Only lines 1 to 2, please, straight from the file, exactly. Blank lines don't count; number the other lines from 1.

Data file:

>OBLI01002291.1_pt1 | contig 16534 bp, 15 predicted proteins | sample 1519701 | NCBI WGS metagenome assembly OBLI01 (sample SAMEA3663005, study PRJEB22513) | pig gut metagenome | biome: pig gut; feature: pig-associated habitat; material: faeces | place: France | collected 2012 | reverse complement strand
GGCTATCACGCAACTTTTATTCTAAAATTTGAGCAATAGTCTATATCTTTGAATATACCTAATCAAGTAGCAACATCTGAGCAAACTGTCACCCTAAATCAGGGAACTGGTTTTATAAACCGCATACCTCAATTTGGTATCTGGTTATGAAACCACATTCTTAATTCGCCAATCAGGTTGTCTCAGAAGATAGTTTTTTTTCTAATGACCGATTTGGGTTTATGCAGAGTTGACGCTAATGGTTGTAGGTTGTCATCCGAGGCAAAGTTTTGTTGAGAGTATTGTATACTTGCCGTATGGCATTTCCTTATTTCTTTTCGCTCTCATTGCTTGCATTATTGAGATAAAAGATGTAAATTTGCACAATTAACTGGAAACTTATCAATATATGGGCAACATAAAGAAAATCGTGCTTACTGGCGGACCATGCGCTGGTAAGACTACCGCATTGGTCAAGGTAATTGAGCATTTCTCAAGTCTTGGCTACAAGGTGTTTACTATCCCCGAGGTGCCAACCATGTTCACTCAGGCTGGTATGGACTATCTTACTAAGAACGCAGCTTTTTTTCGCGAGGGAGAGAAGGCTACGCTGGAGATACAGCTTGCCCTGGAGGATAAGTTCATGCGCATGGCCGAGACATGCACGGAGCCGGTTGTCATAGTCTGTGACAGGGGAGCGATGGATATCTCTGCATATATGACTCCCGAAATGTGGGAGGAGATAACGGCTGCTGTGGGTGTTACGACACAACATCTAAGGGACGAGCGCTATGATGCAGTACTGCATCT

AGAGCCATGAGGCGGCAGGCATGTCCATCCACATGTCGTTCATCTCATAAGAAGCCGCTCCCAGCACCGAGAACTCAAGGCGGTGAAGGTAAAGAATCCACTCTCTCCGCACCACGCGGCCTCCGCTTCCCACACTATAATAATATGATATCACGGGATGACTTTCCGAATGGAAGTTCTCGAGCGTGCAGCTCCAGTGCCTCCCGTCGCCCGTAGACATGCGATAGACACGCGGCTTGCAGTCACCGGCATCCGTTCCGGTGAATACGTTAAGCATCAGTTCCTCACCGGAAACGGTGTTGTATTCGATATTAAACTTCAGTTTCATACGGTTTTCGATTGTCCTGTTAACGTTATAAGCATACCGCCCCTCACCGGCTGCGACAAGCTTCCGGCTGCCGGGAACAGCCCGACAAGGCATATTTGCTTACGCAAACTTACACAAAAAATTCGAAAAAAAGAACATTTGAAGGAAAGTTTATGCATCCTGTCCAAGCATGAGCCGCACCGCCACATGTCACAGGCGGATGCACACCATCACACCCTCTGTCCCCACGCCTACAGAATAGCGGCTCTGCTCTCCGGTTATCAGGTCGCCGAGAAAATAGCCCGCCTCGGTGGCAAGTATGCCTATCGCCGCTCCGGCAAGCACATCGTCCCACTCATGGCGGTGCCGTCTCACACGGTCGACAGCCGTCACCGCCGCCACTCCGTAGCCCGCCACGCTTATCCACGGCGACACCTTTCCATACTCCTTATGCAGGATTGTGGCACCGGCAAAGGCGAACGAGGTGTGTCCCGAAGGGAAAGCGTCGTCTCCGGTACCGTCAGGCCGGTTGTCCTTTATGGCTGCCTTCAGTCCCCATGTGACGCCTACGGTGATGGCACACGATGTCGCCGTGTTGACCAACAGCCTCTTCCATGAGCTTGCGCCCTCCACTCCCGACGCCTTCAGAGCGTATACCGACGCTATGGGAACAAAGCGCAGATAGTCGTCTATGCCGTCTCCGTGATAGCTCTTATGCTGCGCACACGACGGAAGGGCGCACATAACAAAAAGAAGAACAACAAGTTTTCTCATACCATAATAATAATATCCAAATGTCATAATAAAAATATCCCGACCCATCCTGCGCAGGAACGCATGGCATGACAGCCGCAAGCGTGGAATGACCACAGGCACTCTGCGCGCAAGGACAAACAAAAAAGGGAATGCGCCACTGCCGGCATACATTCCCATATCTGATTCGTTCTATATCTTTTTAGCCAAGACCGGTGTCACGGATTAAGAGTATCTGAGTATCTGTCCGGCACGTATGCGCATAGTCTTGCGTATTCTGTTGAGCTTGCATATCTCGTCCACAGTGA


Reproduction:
>OBLI01002291.1_pt1 | contig 16534 bp, 15 predicted proteins | sample 1519701 | NCBI WGS metagenome assembly OBLI01 (sample SAMEA3663005, study PRJEB22513) | pig gut metagenome | biome: pig gut; feature: pig-associated habitat; material: faeces | place: France | collected 2012 | reverse complement strand
GGCTATCACGCAACTTTTATTCTAAAATTTGAGCAATAGTCTATATCTTTGAATATACCTAATCAAGTAGCAACATCTGAGCAAACTGTCACCCTAAATCAGGGAACTGGTTTTATAAACCGCATACCTCAATTTGGTATCTGGTTATGAAACCACATTCTTAATTCGCCAATCAGGTTGTCTCAGAAGATAGTTTTTTTTCTAATGACCGATTTGGGTTTATGCAGAGTTGACGCTAATGGTTGTAGGTTGTCATCCGAGGCAAAGTTTTGTTGAGAGTATTGTATACTTGCCGTATGGCATTTCCTTATTTCTTTTCGCTCTCATTGCTTGCATTATTGAGATAAAAGATGTAAATTTGCACAATTAACTGGAAACTTATCAATATATGGGCAACATAAAGAAAATCGTGCTTACTGGCGGACCATGCGCTGGTAAGACTACCGCATTGGTCAAGGTAATTGAGCATTTCTCAAGTCTTGGCTACAAGGTGTTTACTATCCCCGAGGTGCCAACCATGTTCACTCAGGCTGGTATGGACTATCTTACTAAGAACGCAGCTTTTTTTCGCGAGGGAGAGAAGGCTACGCTGGAGATACAGCTTGCCCTGGAGGATAAGTTCATGCGCATGGCCGAGACATGCACGGAGCCGGTTGTCATAGTCTGTGACAGGGGAGCGATGGATATCTCTGCATATATGACTCCCGAAATGTGGGAGGAGATAACGGCTGCTGTGGGTGTTACGACACAACATCTAAGGGACGAGCGCTATGATGCAGTACTGCATCT